by Carroll Gray

Three years ago, the four Lake Norman towns adopted an interlocal agreement to create the Lake Norman Transportation Commission. Since then, we’ve lobbied to keep the concept of the Red Line rail project alive, so the issue could be framed for our consideration. The state has played a significant role in helping that along. Finally, on Dec. 13, a plan for our collective consideration will be rolled out at a joint meeting in Mooresville.

I believe the true regional economic development nature of the Red Line Regional Rail Line motivated the state over a year ago to assign a consultant, at the state’s expense, to the Red Line Task Force of the Metropolitan Transit Commission to craft such a plan for our consideration.

Why is the state doing this, and what is the expected outcome?

The “why” is freight and commuter rail is part of the state’s long-term logistics, transportation and economic development vision. Linking the state together by rail to serve both people and commerce with a robust transportation network serves to enhance the state’s economic well-being and quality of life.

The Red Line Regional Rail Line already is 90 percent engineered and ready to go. When operational, it could act as a prototype for future state investments in rail. The consultant has been working with the Red Line Task Force for a year to analyze something called the “dual benefit approach” – transit-and-freight-oriented development – to assess its economic viability. It looks promising so far, with the final proposal due in about 30 days.

The consultant’s approach has been to work closely with the towns’ and counties’ staffs, including Charlotte and Mecklenburg and Iredell counties, to gather information on economic growth benefits deriving from that approach, including studying maps of projected growth areas, as well as testing the concept of a “dual benefit” (freight and transit) with the economic developers, public and private.

It’s been a detailed, sometimes painstaking, approach, but a deep dive for data, and required listening to professionals who are or would be involved in and benefit from such an investment.

As in any public investment, the question is: How is it paid for and who stands behind the debt? Also, is the investment a “sunk” or non-recoverable cost, or is it a true investment?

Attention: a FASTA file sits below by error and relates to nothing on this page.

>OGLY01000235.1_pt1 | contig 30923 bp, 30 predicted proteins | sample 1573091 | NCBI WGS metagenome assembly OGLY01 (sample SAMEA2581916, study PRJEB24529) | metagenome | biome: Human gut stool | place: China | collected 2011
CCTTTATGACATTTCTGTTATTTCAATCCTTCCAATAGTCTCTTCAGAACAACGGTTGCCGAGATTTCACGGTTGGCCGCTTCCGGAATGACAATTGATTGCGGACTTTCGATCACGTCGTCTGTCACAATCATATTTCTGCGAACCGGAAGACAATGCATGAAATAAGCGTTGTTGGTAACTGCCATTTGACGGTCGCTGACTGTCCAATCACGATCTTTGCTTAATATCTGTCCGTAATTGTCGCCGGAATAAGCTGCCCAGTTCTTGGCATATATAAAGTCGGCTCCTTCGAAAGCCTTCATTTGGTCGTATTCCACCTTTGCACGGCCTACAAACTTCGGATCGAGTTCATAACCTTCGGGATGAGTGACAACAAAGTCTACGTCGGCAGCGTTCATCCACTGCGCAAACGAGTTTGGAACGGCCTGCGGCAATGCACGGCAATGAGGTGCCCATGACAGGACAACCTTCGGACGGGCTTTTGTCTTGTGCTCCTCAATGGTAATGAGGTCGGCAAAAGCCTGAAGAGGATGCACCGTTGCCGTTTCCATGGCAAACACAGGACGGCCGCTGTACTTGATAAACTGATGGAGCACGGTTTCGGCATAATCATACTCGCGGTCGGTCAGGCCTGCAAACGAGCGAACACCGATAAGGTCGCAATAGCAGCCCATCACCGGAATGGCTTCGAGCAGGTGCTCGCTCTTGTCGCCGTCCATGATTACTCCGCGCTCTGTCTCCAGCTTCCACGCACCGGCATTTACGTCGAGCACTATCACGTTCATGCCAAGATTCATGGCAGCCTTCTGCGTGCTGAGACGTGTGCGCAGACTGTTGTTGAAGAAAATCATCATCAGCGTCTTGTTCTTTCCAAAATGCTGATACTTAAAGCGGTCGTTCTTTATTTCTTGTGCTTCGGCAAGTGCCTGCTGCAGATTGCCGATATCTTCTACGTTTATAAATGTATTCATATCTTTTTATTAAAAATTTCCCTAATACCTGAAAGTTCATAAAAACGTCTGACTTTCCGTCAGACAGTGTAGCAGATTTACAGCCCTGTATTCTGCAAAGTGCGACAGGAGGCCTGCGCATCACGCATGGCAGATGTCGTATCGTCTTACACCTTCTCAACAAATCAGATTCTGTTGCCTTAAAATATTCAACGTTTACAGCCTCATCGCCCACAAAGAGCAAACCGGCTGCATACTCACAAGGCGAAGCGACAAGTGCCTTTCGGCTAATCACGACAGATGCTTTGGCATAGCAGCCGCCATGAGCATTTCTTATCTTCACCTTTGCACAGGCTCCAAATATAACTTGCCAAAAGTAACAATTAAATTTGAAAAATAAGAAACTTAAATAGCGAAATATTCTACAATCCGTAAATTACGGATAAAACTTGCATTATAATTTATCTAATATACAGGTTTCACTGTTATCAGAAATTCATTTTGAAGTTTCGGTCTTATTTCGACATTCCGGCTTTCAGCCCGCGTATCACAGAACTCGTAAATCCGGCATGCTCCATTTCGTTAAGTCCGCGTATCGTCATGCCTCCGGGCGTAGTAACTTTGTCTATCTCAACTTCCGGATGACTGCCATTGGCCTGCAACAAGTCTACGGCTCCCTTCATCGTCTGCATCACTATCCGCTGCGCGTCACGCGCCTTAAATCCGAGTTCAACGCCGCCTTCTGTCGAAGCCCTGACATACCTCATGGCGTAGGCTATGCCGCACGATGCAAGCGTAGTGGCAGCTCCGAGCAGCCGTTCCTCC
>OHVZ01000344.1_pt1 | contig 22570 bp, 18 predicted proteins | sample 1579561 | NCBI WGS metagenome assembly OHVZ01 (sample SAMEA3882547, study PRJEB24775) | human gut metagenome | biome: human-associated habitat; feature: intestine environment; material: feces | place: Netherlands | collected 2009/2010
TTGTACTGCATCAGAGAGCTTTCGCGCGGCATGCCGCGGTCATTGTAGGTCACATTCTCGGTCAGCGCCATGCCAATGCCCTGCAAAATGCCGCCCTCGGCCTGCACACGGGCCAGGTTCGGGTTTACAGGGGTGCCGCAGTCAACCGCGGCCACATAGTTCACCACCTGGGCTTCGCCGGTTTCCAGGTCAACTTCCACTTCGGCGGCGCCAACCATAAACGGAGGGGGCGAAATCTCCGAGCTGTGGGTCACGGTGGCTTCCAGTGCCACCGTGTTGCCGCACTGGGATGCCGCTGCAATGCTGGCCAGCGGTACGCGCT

The consultants are proceeding on a tack that the Red Line is more of an investment of public and private dollars with a hard return on that investment, paying for itself over time, through induced growth and capturing some of that growth to repay the up-front construction bonds. We’ve learned that private investments in pubic infrastructure are happening across the U.S. and might work here.

The consultants will likely suggest folding this project a single district from downtown Charlotte to Mt. Mourne near Lowe’s headquarters, and that each government entity agrees to create a “benefits district” upload, or send a portion of revenues collected from the district, to a Joint Powers Authority for repaying the construction bonds.

The challenge is setting limits on the Joint Powers Authority under state law.

Most participants I’ve talked with prefer tightly restricting the authority’s powers to just collection and remitting revenues and maybe some planning and economic development collaboration, but that’s it.

As they say: “The devil is in the details.”

This presentation rollout to the public on Dec. 13 will trigger the required due diligence processes of the nine potential partners that would comprise a Joint Powers Authority – the Metrolina Transit Commission, Charlotte Area Transit System, Charlotte, Mecklenburg and Iredell counties, Huntersville, Cornelius, Davidson and Mooresville.

In the ensuing six months, I expect the potential partners will scrub the consultant’s recommendations, probing any concerns and making sure the concept fits the other needs and priorities of the given governmental unit. Then, a formal vote of each entity would be required for the concept to gain life.

I feel sure we can anticipate the issue of regional rail will be front and center for our region during 2012.

– Carroll Gray is the executive director of the Lake Norman Transportation Commission